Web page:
For technical questions regarding this item, or to correct its authors, title, abstract, bibliographic or download information, contact: (). General contact details of provider: http://edirc.repec.org/data/iebubes.html .

    If you have authored this item and are not yet registered with RePEc, we encourage you to do it here. This allows to link your profile to this item. It also allows you to accept potential citations to this item that we are uncertain about.

    If CitEc recognized a reference but did not link an item in RePEc to it, you can help with this form .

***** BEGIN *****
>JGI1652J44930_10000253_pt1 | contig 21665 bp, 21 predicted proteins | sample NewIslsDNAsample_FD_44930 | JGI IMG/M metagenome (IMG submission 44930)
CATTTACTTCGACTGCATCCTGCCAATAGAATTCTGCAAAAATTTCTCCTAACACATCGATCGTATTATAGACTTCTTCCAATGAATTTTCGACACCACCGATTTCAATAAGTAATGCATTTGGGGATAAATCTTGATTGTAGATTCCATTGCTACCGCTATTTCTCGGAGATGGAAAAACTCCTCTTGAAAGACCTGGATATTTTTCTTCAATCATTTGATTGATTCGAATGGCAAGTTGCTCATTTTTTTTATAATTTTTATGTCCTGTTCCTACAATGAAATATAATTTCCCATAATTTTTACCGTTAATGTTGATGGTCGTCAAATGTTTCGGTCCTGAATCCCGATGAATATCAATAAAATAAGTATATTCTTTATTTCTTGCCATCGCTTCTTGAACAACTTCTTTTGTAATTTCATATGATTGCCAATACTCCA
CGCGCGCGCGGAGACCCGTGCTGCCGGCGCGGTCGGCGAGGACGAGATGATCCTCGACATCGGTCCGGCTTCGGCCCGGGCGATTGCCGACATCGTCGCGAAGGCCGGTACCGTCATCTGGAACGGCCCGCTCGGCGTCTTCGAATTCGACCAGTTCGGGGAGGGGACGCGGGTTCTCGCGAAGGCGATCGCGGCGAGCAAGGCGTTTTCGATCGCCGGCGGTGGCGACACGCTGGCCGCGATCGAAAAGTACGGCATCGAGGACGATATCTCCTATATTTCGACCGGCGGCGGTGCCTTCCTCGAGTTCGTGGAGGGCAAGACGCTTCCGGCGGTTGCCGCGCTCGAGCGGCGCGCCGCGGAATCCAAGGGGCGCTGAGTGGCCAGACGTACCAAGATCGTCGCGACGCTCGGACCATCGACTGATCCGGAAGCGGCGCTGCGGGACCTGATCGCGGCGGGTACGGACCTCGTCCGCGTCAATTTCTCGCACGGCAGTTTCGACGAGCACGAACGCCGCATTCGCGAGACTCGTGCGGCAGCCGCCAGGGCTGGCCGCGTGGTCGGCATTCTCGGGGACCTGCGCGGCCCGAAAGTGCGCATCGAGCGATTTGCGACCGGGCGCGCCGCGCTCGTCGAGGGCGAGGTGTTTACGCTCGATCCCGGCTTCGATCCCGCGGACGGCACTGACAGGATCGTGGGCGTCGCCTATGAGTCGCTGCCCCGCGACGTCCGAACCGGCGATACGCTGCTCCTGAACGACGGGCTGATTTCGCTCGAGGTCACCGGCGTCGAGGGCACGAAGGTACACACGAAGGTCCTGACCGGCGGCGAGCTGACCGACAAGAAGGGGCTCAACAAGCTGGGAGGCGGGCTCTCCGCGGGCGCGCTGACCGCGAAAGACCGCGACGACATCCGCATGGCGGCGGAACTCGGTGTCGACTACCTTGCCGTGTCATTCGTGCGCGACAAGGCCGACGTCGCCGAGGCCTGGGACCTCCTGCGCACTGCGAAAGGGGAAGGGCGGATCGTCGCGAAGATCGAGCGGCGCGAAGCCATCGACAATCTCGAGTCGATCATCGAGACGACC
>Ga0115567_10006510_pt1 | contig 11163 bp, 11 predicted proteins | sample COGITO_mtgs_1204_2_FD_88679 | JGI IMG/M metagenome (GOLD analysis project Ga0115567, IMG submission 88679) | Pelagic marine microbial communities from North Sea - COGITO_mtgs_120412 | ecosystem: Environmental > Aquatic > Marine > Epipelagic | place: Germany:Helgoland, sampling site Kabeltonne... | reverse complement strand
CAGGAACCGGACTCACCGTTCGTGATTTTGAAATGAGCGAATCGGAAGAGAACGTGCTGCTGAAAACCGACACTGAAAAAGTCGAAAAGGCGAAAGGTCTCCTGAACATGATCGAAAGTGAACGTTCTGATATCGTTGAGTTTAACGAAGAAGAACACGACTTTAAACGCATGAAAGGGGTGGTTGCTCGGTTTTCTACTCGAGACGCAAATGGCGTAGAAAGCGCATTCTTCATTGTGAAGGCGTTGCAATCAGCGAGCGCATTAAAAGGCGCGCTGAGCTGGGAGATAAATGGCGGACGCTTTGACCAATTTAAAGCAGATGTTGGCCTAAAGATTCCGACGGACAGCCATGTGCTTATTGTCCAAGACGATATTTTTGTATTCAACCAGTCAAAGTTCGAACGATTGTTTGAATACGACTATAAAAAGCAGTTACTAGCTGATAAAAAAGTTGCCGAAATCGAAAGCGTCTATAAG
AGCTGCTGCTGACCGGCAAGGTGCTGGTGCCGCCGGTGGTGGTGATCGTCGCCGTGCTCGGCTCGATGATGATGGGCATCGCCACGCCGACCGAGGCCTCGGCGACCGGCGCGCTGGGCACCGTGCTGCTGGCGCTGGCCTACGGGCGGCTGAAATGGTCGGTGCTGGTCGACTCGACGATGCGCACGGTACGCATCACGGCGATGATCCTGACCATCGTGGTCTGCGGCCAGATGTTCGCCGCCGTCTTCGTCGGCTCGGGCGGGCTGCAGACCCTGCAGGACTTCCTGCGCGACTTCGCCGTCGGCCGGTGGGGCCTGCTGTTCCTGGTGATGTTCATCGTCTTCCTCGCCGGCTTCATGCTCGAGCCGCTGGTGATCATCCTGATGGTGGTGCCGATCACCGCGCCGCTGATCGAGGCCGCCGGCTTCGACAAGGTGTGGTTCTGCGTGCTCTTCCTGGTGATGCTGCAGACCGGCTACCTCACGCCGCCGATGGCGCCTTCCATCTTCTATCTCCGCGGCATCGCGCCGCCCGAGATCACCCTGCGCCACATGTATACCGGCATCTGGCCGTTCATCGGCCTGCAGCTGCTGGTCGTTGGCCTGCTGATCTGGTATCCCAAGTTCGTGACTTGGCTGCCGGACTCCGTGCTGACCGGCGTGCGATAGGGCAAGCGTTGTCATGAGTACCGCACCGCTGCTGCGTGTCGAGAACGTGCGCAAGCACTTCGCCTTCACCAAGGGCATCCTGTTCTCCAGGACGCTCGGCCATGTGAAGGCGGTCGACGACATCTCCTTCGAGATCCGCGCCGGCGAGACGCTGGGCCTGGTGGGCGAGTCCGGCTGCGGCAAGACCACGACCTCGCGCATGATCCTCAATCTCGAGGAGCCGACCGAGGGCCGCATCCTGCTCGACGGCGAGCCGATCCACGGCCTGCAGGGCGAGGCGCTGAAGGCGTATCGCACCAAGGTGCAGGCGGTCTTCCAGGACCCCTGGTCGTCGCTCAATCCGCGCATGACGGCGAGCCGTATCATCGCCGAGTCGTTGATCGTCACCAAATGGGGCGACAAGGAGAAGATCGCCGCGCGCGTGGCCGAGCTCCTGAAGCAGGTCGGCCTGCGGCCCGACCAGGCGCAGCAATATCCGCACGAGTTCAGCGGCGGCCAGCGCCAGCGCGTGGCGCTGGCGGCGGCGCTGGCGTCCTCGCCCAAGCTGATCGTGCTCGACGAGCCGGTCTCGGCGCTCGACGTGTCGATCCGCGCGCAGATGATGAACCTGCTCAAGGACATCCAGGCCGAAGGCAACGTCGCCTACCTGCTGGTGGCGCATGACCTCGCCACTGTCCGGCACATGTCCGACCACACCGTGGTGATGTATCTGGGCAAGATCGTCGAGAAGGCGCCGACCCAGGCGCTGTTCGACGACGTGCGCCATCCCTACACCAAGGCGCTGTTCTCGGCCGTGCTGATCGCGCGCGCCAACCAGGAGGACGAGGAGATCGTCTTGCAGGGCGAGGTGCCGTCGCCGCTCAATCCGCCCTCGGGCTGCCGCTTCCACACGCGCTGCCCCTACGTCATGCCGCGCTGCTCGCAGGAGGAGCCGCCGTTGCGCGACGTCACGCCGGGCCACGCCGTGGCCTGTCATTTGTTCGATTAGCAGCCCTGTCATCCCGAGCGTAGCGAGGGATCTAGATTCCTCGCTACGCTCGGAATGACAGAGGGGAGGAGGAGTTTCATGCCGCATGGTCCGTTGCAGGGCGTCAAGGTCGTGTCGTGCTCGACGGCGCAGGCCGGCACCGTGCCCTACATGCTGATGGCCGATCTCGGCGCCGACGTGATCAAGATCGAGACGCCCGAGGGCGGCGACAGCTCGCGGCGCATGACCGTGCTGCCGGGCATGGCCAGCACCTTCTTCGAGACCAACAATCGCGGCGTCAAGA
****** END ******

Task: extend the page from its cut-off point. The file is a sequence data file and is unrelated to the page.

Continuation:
If you know of missing items citing this one, you can help us creating those links by adding the relevant references in the same way as above, for each refering item. If you are a registered author of this item, you may also want to check the "citations" tab in your RePEc Author Service profile, as there may be some citations waiting for confirmation.

    Please note that corrections may take a couple of weeks to filter through the various RePEc services.

    IDEAS is a RePEc service hosted by the Research Division of the Federal Reserve Bank of St. Louis . RePEc uses bibliographic data supplied by the respective publishers.